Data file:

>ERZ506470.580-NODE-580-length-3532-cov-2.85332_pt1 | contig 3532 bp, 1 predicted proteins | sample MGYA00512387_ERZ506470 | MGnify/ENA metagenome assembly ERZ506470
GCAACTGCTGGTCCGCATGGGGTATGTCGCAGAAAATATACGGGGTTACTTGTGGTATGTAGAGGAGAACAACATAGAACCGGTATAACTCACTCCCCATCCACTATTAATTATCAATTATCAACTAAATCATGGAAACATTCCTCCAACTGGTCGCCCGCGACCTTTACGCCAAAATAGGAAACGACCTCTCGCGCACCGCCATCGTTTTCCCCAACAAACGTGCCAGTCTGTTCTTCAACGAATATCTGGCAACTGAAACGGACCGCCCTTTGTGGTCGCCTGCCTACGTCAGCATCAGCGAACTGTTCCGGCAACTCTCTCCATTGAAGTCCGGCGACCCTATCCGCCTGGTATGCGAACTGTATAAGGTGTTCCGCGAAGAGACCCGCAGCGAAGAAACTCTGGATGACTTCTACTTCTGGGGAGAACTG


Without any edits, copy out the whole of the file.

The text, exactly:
>ERZ506470.580-NODE-580-length-3532-cov-2.85332_pt1 | contig 3532 bp, 1 predicted proteins | sample MGYA00512387_ERZ506470 | MGnify/ENA metagenome assembly ERZ506470
GCAACTGCTGGTCCGCATGGGGTATGTCGCAGAAAATATACGGGGTTACTTGTGGTATGTAGAGGAGAACAACATAGAACCGGTATAACTCACTCCCCATCCACTATTAATTATCAATTATCAACTAAATCATGGAAACATTCCTCCAACTGGTCGCCCGCGACCTTTACGCCAAAATAGGAAACGACCTCTCGCGCACCGCCATCGTTTTCCCCAACAAACGTGCCAGTCTGTTCTTCAACGAATATCTGGCAACTGAAACGGACCGCCCTTTGTGGTCGCCTGCCTACGTCAGCATCAGCGAACTGTTCCGGCAACTCTCTCCATTGAAGTCCGGCGACCCTATCCGCCTGGTATGCGAACTGTATAAGGTGTTCCGCGAAGAGACCCGCAGCGAAGAAACTCTGGATGACTTCTACTTCTGGGGAGAACTG